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Lakes Marion and Moultrie, South Carolina, USA

33.4N 80.1W

January 8th, 2010 Category: Lakes

USA - January 2nd, 2010

USA - January 2nd, 2010

While sediments frame much of the coastline of North Carolina (above) and South Carolina (below), they are also present in two of the latter’s lakes: Lake Marion, appearing dark tan, and Lake Moultrie, more rounded and situated just between the former and the coast.

Lake Marion is the largest lake in South Carolina, with a 315-mile (507 km) shoreline and covering nearly 110,000 acres (450 square kilometers or 173.7 square miles) of rolling farmlands, former marshes, and river valley landscape.

It was created to supply hydroelectric power as part of the Santee Cooper Hydroelectric and Navigation Project. The lake is fed by many tributaries, including Wyboo Creek and the Santee River, and also by numerous springs, including Eutaw Springs.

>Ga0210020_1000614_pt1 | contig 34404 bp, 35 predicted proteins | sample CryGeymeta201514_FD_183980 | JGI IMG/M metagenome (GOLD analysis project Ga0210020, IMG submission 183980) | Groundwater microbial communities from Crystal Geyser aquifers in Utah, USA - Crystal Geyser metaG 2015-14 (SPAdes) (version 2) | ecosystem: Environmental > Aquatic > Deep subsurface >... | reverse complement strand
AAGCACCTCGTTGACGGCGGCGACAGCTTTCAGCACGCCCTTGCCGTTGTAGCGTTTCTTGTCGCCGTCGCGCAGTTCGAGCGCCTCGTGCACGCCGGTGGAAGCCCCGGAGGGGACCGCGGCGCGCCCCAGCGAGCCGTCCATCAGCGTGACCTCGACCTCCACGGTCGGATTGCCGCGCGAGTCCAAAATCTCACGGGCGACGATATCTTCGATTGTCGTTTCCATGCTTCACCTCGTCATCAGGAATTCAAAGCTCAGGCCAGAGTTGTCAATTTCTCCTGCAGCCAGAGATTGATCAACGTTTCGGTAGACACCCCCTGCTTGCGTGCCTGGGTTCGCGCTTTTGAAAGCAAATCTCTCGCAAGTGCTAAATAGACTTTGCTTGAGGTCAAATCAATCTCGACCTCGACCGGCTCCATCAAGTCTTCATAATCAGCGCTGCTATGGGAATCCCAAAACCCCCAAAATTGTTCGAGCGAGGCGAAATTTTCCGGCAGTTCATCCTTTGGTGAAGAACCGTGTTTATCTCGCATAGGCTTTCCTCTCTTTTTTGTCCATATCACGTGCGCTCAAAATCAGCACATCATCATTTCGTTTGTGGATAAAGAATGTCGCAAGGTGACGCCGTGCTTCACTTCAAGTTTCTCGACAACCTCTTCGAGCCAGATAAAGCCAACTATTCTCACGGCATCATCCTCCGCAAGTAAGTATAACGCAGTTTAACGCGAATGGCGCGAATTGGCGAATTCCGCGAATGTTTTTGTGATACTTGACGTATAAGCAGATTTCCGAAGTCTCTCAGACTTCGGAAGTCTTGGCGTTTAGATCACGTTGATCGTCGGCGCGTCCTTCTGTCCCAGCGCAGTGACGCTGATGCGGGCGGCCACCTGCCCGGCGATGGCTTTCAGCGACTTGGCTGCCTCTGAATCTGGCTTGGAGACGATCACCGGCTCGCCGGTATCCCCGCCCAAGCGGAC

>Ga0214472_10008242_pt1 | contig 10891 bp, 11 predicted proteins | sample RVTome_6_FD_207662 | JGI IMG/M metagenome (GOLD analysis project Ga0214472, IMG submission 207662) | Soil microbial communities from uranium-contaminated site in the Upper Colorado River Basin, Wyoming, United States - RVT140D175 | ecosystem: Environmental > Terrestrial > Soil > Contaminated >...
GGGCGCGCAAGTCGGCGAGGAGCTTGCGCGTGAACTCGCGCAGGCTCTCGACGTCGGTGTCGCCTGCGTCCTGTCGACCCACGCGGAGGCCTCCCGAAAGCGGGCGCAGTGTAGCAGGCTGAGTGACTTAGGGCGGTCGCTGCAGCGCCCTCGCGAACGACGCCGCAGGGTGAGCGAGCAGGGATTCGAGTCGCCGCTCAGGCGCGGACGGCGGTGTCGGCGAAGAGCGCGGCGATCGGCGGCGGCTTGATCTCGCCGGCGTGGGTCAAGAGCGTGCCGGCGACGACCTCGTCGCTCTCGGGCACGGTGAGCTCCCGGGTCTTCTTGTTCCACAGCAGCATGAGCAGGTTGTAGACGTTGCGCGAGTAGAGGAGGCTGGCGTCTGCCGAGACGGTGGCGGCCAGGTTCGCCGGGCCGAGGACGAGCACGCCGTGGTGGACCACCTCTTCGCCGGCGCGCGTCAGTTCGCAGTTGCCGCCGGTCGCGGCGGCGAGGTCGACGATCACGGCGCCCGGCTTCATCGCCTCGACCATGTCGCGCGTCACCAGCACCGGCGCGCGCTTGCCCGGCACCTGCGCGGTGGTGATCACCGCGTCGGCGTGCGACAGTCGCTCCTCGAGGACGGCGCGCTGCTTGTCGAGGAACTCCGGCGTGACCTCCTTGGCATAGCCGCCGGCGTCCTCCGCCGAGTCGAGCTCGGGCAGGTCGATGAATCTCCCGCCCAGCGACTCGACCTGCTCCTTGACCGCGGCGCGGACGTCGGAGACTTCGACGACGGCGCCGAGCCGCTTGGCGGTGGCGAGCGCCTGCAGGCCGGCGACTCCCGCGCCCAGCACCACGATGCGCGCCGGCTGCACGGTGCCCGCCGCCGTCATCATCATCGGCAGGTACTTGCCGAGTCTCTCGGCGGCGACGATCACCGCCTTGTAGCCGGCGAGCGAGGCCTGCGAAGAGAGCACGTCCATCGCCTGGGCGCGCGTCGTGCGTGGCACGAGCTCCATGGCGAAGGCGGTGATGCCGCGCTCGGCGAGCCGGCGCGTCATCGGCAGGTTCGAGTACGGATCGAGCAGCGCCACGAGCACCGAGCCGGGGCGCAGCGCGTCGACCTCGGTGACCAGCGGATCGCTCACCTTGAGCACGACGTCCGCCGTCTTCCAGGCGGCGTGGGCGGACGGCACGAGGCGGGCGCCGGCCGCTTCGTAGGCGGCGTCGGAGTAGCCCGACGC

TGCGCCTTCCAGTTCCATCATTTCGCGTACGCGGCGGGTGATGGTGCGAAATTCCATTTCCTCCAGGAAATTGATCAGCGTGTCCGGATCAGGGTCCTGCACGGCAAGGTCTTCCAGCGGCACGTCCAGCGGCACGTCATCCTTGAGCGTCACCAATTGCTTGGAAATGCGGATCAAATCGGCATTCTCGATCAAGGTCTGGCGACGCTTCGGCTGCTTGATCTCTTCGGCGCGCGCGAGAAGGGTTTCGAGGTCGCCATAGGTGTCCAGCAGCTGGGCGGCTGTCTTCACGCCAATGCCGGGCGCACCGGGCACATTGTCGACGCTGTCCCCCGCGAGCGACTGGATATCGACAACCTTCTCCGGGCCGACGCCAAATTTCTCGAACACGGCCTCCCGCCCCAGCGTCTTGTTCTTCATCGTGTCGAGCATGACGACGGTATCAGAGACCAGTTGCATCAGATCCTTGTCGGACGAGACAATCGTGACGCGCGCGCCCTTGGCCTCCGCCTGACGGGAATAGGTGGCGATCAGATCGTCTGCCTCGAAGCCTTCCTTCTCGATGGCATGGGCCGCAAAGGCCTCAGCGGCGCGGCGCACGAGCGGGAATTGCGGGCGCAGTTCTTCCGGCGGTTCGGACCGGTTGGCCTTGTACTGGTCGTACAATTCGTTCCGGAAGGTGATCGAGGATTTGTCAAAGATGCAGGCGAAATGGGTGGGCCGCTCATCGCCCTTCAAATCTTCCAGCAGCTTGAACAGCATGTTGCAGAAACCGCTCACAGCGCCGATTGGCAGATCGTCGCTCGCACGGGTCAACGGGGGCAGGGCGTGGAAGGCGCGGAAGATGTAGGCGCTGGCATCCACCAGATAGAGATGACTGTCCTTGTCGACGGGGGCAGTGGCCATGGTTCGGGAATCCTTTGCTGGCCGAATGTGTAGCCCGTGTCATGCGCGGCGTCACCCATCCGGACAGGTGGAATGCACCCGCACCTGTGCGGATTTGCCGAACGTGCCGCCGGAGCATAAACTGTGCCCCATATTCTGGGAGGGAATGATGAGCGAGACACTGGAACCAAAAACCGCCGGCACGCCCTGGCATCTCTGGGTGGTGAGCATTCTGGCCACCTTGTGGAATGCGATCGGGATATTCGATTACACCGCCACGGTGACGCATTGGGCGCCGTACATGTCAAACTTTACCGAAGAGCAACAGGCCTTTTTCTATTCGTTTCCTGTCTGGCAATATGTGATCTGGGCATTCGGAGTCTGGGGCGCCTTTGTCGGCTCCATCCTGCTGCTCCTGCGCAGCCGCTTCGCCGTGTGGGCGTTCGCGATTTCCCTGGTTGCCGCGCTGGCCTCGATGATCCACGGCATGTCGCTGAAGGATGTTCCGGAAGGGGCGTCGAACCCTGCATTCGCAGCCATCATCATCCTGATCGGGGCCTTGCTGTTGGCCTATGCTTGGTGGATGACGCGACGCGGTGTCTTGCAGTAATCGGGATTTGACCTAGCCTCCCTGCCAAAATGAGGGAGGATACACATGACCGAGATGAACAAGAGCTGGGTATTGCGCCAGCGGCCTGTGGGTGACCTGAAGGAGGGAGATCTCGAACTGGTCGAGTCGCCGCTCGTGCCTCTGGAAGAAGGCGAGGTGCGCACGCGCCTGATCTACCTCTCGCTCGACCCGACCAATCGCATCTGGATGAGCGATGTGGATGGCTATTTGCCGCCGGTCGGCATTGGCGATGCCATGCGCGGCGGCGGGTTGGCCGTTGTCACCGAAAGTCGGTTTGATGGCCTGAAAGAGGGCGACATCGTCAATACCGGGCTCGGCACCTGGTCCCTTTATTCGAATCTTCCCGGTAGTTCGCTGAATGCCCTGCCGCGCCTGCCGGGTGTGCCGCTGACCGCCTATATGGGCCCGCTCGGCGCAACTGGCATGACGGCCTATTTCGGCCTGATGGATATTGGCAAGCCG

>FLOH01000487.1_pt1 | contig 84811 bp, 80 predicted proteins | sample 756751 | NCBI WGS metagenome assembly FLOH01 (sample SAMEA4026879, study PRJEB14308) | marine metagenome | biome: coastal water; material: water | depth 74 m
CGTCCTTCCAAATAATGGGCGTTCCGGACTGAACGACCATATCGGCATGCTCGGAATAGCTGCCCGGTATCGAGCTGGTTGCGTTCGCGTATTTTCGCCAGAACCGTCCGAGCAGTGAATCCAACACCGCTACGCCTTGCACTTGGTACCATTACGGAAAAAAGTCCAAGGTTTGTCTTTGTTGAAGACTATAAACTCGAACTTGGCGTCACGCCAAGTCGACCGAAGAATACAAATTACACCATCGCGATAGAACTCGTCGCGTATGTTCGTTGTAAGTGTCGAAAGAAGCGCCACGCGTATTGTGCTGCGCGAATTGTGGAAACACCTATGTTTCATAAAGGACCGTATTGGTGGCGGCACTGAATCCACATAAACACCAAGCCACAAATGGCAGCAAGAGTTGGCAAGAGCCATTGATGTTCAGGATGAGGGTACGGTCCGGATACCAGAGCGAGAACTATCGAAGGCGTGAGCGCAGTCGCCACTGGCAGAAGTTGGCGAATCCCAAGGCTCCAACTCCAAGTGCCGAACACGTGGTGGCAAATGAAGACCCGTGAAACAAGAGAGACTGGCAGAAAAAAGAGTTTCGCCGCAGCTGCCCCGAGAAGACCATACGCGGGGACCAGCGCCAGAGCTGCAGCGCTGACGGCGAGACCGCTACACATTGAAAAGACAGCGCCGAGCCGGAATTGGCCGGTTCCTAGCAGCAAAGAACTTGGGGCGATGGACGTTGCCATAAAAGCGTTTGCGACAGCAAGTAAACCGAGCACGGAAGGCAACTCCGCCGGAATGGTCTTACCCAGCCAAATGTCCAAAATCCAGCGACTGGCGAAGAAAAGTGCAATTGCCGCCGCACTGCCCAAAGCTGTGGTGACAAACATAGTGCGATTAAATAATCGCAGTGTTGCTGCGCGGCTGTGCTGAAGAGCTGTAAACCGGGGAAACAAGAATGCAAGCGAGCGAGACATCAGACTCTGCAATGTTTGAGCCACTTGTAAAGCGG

Conditions in the lake vary from shallow swamps and blackwater ponds to vast open water with a multitude of underwater structures. Lake Marion was not completely cleared when it was created. As a result, there are thousands of stumps, standing dead tree trunks and live cypress trees.

Lake Moultrie is the third largest lake in South Carolina, covering over 60,000 acres (240 km2). It is fed by Lake Marion through a diversion canal. Lake Moultrie was created in the early 1940s by the South Carolina Public Service Authority. Its effluent is the Cooper River, and it is dammed by the Pinopolis Dam. The lake offers a varied fishing environment. There are shallow swamps, black water ponds, thousands of tree stumps and live cypress trees, as well as large open areas of water. This lake does not form ice in winter months.

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